catapult magazine

catapult magazine

Vol 9, Num 20 :: 2010.11.05 — 2010.11.18


Living well

The legacy I’ve inherited from my paternal grandparents is one of my most precious possessions. It is a legacy of strong ethnic identity and great stories, but more than anything, it’s a model of the fruits of the Spirit becoming ripe. I’m a second-generation Dutch-American, the granddaughter of two who survived World War II.  Growing up, the fact that my father was born in Holland made me feel special or somehow distinct.  I knew where I’d come from, and I was proud of it. I still am.  

I listened with rapt attention to my grandparents’ stories of the war, immigration and life on this side of the ocean. I hung on every word, not only because their stories were fascinating and indirectly had to do with me, but because they entailed a degree of drama and struggle completely foreign to my life.

My grandfather died this year at age 89. The last part of his legacy was showing us how to die well. He became ill suddenly but didn’t resist death when it came.  He was in no hurry to go, but was at peace and content to be finished living. As I knew them, both he and my grandmother were delightful characters — funny, quirky, strong, gracious, humble, smart — with a marriage I’d call a work of art.

Granddad’s early life was not easy.  Both his parents were dead by the time he was 14. After sixth grade he was forced to quit school and learn a trade he disliked. In his early 20s, World War II broke out, which, for a Dutch man, meant spending three years hiding out to avoid being deported to the German war machine.  After the war, his stepmother usurped his right to his late father’s shoe business. With nothing to stick around for, my grandfather took his wife and four young children on a boat to America, slipping in on the coattails of the Marshall Plan. Upon arriving in Grand Central Station in New York, their four-year-old son went missing (he was later recovered).  They didn’t know any English. And that was only the beginning.

The lives of all saints are part of the story of God, and like our sacred texts, knowing them benefits us. In listening, we glimpse how people are transformed to be holy. We see sanctification played out in a modern context. My grandparents are my role models, my proximal saints. Their stories are my hero narratives, and I hold them close. One year, I audio-recorded and transcribed their memories in order to preserve this legacy in concrete form. I yearn to lean into the strength of character and courage that were theirs — to find, in listening, a road map of how to become like them by the time I am 80.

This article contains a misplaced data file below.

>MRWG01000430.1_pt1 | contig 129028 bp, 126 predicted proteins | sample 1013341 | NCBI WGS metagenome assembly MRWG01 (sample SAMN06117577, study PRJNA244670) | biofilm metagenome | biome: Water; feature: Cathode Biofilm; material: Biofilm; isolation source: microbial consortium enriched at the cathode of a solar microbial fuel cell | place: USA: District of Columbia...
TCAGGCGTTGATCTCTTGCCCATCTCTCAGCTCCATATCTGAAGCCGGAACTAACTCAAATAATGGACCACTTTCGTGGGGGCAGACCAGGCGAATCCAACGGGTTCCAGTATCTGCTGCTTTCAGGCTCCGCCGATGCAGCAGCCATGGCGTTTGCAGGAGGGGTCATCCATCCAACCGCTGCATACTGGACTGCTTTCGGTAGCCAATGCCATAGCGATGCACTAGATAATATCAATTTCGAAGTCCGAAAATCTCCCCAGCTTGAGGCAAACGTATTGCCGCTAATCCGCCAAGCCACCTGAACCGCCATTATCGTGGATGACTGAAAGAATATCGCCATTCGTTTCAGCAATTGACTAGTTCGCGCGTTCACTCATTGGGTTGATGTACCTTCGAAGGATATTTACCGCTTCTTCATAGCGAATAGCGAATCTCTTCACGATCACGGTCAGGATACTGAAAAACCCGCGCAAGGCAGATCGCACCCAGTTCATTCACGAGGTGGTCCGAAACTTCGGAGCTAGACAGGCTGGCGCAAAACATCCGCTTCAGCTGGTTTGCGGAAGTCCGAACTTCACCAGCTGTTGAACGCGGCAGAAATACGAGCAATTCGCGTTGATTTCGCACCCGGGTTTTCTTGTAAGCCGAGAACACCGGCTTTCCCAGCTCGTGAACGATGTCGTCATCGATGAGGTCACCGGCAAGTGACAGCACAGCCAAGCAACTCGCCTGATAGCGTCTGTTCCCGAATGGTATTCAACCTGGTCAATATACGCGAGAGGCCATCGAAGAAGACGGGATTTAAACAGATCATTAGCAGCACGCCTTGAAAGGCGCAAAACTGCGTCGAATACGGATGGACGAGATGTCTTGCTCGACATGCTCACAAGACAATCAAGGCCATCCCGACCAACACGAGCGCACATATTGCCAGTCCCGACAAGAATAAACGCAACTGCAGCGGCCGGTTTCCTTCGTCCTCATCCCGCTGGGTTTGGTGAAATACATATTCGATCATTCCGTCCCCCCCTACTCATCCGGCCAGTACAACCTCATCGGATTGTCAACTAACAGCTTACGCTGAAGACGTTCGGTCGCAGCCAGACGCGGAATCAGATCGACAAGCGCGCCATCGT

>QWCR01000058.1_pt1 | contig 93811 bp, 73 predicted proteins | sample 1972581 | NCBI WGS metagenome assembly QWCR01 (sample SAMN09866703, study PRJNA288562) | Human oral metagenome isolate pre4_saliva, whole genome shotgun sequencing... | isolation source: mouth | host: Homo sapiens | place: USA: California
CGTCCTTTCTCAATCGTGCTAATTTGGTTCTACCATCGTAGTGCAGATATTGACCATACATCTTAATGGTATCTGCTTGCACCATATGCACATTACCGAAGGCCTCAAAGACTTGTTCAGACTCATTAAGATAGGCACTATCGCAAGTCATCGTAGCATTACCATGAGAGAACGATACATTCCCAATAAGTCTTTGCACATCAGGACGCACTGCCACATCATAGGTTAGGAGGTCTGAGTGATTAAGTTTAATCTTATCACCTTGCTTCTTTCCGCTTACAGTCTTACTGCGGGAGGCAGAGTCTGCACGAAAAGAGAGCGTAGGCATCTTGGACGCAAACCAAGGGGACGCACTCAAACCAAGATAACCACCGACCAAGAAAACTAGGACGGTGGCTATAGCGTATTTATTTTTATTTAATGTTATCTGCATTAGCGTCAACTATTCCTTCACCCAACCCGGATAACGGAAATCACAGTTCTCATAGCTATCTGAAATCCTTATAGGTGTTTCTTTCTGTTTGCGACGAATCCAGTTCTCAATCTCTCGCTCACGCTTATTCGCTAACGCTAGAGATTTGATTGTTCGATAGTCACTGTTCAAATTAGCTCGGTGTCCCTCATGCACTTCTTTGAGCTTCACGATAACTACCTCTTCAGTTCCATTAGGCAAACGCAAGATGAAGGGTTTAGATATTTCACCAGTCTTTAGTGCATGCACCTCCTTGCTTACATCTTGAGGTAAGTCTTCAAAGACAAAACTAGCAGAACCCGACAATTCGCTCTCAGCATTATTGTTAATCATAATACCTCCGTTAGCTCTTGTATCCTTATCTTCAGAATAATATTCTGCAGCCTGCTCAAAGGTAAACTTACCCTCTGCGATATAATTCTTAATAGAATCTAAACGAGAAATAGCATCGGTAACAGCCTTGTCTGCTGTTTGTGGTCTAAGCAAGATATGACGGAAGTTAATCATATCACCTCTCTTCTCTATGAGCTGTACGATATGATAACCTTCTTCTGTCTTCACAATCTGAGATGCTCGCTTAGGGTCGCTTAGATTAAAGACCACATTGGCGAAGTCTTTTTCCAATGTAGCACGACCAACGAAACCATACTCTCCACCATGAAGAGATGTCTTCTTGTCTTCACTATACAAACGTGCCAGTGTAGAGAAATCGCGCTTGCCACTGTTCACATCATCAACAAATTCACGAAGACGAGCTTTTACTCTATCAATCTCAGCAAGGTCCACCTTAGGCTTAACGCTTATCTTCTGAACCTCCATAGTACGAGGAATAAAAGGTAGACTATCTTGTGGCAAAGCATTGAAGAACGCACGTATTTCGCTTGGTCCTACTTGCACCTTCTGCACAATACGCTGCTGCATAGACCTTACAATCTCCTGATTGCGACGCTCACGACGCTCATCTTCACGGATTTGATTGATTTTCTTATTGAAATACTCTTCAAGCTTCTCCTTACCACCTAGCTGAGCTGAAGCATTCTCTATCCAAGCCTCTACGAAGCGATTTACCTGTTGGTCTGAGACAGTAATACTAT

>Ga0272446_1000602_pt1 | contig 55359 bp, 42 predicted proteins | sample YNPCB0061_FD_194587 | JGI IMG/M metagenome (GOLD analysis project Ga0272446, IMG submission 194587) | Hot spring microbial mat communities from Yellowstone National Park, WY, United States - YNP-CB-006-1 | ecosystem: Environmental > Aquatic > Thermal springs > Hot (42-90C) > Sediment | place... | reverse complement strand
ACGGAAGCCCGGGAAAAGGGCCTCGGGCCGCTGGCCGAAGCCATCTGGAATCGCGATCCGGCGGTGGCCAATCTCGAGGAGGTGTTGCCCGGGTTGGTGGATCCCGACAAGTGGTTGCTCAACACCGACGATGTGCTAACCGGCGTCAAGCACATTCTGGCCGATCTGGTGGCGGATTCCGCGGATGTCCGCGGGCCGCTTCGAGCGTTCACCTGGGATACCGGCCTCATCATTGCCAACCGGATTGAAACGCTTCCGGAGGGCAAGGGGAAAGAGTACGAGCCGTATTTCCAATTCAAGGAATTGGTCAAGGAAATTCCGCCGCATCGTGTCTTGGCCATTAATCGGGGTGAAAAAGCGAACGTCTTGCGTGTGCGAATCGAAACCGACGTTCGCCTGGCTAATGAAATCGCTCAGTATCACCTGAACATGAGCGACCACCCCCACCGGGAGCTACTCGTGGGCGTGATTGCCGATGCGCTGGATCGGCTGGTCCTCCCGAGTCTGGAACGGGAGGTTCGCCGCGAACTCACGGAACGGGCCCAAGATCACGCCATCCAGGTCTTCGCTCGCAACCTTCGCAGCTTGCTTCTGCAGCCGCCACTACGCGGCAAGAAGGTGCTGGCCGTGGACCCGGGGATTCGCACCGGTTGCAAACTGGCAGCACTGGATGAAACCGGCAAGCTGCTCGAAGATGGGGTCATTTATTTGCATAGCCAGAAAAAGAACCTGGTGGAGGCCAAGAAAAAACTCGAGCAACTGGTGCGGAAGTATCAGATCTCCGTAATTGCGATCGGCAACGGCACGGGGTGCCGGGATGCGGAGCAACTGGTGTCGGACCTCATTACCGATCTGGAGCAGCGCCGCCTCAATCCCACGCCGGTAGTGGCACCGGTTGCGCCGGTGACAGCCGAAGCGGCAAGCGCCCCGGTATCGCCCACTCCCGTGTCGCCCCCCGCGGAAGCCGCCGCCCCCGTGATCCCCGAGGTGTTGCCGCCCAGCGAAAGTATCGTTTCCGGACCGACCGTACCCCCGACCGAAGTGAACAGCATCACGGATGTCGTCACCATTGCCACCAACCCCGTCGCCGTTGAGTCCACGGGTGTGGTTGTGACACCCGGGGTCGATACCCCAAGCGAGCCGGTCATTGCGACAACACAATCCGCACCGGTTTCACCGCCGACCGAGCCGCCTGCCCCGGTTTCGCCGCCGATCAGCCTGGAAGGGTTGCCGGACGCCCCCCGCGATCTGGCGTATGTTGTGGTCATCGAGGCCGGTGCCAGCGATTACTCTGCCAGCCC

My grandparents’ stories are of extreme and, at times, dangerous situations. Nothing I’ve experienced compares to the kind of adversity they’ve faced. And after it all, they are not bitter. I can’t fathom what it would be like to have dozens of my schoolmates shot down as civilians, or to tremble and pray as a soldier searched the house to seize my fiancé. It’s hard to imagine what might compel me to leave everyone I’d ever known and head to a foreign land for good.

I wonder if I will have a legacy to leave, and what kind it might be.  Will I have stories worth telling my grandchildren? A good legacy necessitates passing through the flame in some manner — suffering, and coming out joyful.  What will it benefit my descendants to know I had my hand held and achieved only easy goals? A privileged childhood, college degree, job in my field, moving for novelty, a tropical honeymoon, owning a house furnished with matching gift registry swag — on and on. What does it mean that my greatest challenges at age 25 include vacillating over whether my boyfriend is really The One and working up the courage to take out another loan for graduate school? It would be embarrassing to look back and realize everything I’d done was for personal gain or to make my life easy and pleasurable.

Surely, every life entails struggle and suffering. I needn’t fear not having had my share by the time I’m elderly. Even those living comfortably experience inner suffering, become sick and suffer relationship loss. But does this stripe of struggle make for great legacies? Well, yes. Quiet lives leave great testimonies too, even if the stories wouldn’t make for a good movie. By no means do I seek a war experience or major hardship, but I want to show my grandchildren important truths with stories from my life. They will need to know that even when terrible things happen, your joy can return. When you lose everything, life goes on — the good has not run out. It never runs out. Now, it’s my job to keep in mind the legacy I’ve inherited as I live each year — my biological as well as my spiritual legacy. God was there for the Israelites and for Jan and Trijntje Leene. Now it’s my turn to work hard, serve others, give myself away, and be willing to do more than the safe thing.

I hope to be as content as my grandfather was when I lie on my deathbed. I know the most important legacy Granddad left was not his harrowing stories, but the way he demonstrated care and affection for his wife, steadfast faith in God, a gentle and dignified manner, and the way his eyes gleamed with love and delight when he looked in his granddaughter’s face.  I, too, hope to leave a legacy of great love.

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